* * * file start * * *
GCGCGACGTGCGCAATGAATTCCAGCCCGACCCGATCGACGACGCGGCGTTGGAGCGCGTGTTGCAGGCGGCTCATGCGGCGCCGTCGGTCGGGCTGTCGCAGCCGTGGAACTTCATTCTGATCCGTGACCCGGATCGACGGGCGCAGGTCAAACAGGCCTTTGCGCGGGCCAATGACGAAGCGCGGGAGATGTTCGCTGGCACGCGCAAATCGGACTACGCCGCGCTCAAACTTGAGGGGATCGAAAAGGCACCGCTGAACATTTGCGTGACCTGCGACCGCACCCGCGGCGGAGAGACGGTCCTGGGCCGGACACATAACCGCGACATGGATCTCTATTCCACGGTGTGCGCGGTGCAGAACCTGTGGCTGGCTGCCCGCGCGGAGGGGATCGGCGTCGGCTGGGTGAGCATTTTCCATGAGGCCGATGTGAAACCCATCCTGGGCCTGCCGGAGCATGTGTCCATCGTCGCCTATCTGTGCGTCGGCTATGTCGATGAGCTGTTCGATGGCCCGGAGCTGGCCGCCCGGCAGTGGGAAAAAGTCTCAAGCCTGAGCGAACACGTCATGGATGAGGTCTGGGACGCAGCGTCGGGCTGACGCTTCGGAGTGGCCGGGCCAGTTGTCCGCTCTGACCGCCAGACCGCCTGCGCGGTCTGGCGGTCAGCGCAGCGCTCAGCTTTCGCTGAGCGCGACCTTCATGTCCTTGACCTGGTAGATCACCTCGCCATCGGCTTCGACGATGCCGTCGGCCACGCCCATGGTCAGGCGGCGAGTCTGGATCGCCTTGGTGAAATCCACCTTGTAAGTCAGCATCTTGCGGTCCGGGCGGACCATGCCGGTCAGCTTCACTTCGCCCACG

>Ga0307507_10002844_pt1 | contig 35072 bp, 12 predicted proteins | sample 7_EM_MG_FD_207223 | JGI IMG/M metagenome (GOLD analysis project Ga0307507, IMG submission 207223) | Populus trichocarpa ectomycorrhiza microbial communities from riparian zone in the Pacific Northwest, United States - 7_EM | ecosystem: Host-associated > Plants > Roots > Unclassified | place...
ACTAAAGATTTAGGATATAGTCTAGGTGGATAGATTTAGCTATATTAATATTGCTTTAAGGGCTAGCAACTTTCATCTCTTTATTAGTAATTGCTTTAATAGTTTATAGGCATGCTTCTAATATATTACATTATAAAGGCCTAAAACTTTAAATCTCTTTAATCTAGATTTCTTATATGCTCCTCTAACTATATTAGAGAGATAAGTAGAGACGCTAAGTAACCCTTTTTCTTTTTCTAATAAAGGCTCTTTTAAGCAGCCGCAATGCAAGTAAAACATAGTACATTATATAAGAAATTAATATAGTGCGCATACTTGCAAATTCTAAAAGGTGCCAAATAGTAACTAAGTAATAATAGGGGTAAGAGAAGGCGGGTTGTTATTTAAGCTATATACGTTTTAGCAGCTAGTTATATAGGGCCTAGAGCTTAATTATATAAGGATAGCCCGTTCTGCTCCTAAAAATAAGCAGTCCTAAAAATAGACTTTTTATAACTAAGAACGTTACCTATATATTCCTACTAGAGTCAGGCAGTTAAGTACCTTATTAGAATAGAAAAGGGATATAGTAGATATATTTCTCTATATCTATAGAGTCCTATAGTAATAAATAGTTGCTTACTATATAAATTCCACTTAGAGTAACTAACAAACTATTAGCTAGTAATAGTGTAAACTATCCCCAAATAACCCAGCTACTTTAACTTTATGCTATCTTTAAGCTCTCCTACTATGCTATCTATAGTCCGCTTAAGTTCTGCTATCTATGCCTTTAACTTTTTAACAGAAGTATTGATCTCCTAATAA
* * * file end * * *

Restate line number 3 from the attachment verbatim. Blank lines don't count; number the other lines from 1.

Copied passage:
ACTAAAGATTTAGGATATAGTCTAGGTGGATAGATTTAGCTATATTAATATTGCTTTAAGGGCTAGCAACTTTCATCTCTTTATTAGTAATTGCTTTAATAGTTTATAGGCATGCTTCTAATATATTACATTATAAAGGCCTAAAACTTTAAATCTCTTTAATCTAGATTTCTTATATGCTCCTCTAACTATATTAGAGAGATAAGTAGAGACGCTAAGTAACCCTTTTTCTTTTTCTAATAAAGGCTCTTTTAAGCAGCCGCAATGCAAGTAAAACATAGTACATTATATAAGAAATTAATATAGTGCGCATACTTGCAAATTCTAAAAGGTGCCAAATAGTAACTAAGTAATAATAGGGGTAAGAGAAGGCGGGTTGTTATTTAAGCTATATACGTTTTAGCAGCTAGTTATATAGGGCCTAGAGCTTAATTATATAAGGATAGCCCGTTCTGCTCCTAAAAATAAGCAGTCCTAAAAATAGACTTTTTATAACTAAGAACGTTACCTATATATTCCTACTAGAGTCAGGCAGTTAAGTACCTTATTAGAATAGAAAAGGGATATAGTAGATATATTTCTCTATATCTATAGAGTCCTATAGTAATAAATAGTTGCTTACTATATAAATTCCACTTAGAGTAACTAACAAACTATTAGCTAGTAATAGTGTAAACTATCCCCAAATAACCCAGCTACTTTAACTTTATGCTATCTTTAAGCTCTCCTACTATGCTATCTATAGTCCGCTTAAGTTCTGCTATCTATGCCTTTAACTTTTTAACAGAAGTATTGATCTCCTAATAA